UCAP is a dedicated advocate for at-risk students in Rhode Island. We happily offer support to school districts or individuals interested in creating small alternative schools anywhere in the nation.
In addition to key elements of the UCAP model explained elsewhere on this site, here are several more we consider essential:
Job-Embedded Professional Development
We believe that continuously working together to develop the curriculum, instruction, and assessment is a sure route to real improvement in student learning. While we take advantage to learn about the best of what outside organizations can offer to our school improvement, we always bring it home to talk about and apply with our colleagues. We also feel that staff should have a significant voice in guiding and leading staff development to meet individual needs and to address our shared goals and vision. We accomplish this through a number of faculty groups (e.g. Reading Study Group, Problem-Solving Study Group, Professional Development Committee, etc.) that meet at least once a month to discuss matters of curriculum, instruction, and assessment.
A number of satellite groups convene when needed (e.g. Student Showcase Committee, Technology Committee, etc.). The whole staff also comes together monthly for 2-3 hours to focus on issues pertinent to our yearly goals. During this time, we discuss articles and books, look at student work, and give each other feedback on practice.
Ongoing Organizational Assessment
UCAP incorporates a variety of assessment techniques in order to evaluate the school’s programs. This allows the school to evaluate how well the program is meeting the needs of the students. Changes are then implemented and the assessment cycle begins again.
Independent and Autonomous
The Urban Collaborative is an independent 501(c)(3) non-profit corporation, controlled by a board of superintendents from the school departments of Providence, Central Falls, and Cranston. Decisions by the board are based upon what is best for the students of UCAP, so that policies, daily practice, and procedures can be tailored to the needs of a small school serving at-risk urban youth. The daily operation of the school is overseen by a director who works closely with the staff to make decisions in virtually every aspect of the school including: curriculum and instruction, staffing, discipline policies, selection of students, use of resources, use of space, technology, school schedule, and school culture. Staff members at UCAP are encouraged to assume roles of leadership, and are supported in their efforts to improve the school. Many of UCAP's most successful and valuable programs are the result of staff leadership.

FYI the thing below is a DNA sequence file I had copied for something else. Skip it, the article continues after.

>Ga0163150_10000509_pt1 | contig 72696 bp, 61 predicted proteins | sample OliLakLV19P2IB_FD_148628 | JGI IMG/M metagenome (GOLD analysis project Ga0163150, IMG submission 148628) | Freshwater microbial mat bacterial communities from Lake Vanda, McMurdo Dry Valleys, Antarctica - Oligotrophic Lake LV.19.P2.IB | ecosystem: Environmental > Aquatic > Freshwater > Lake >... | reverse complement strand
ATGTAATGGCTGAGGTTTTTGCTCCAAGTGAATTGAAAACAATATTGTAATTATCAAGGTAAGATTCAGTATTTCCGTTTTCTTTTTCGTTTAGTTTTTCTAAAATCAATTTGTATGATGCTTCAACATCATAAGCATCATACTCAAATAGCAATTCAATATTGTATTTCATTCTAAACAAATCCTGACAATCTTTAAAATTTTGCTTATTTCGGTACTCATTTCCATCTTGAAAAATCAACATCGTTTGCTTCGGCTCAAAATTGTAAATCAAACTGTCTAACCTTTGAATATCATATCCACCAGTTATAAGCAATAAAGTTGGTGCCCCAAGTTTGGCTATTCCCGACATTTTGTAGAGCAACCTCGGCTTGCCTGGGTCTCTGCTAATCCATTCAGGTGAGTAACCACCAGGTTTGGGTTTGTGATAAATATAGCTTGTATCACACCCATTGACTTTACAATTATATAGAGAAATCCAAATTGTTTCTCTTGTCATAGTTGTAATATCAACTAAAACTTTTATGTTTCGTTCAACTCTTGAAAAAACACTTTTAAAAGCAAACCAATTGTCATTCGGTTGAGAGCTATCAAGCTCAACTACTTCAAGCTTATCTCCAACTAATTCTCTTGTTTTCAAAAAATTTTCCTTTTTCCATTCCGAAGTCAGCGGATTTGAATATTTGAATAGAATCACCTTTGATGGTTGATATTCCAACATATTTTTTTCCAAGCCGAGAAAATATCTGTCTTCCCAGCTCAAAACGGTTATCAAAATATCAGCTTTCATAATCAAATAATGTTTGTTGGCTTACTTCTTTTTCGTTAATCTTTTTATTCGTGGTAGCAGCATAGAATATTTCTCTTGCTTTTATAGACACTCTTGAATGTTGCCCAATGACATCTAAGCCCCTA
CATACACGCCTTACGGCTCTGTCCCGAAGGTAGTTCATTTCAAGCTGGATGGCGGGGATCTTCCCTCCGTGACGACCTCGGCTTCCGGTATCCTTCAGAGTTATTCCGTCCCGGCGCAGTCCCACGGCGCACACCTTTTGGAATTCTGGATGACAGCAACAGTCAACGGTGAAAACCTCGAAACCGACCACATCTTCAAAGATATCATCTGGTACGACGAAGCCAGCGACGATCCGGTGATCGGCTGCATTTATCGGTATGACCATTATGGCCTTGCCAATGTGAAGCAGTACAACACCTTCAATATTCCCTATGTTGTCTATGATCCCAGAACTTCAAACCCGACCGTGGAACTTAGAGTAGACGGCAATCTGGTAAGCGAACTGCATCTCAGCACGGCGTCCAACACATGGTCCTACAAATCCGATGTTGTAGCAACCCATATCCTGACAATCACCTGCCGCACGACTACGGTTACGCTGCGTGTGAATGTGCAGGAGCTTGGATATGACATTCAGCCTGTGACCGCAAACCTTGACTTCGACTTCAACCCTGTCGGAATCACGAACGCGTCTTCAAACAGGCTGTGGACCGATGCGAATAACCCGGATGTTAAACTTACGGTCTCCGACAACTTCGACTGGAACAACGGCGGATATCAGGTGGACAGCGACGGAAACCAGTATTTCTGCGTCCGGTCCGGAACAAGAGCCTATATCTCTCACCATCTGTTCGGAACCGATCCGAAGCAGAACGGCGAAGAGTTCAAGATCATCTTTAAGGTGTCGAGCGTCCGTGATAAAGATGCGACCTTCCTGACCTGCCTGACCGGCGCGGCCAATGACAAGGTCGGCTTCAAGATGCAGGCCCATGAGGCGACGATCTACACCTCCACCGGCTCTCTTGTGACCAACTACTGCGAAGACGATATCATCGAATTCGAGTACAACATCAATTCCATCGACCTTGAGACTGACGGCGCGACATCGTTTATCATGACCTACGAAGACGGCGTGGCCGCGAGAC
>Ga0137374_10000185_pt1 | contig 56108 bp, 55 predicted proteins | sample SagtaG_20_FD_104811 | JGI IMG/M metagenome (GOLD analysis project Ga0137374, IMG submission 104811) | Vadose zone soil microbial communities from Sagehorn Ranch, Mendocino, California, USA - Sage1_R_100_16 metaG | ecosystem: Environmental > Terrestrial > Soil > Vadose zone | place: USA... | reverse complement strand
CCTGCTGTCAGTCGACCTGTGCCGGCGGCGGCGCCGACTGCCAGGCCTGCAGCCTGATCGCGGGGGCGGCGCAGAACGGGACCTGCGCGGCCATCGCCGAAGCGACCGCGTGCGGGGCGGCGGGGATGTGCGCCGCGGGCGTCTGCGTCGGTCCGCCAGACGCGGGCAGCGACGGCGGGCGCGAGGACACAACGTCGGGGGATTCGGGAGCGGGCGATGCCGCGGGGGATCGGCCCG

Aside from working very closely with middle and high schools in the participating communities, many community-based organizations assist UCAP in serving at-risk youth. These organizations support art programs, student mentorships, recreation, guidance, and special programs. UCAP benefits by a partnership with the University of Rhode Island through the placement of student interns in the classrooms. Other volunteers also serve on advisory boards and sub-committees to assist UCAP in special initiatives. Individuals and organizations from the community also play a large role in UCAPs Beyond School Programs.
In addition, through the Fund for UCAP, UCAP receives substantial funding from many individuals, businesses, and foundations. Contributions from these sources allow the staff to continue developing programs that meet the needs of UCAP students and make them feel UCAP is a special place.
To learn more about our model and possible options for replication, please contact founder/director Rob DeBlois.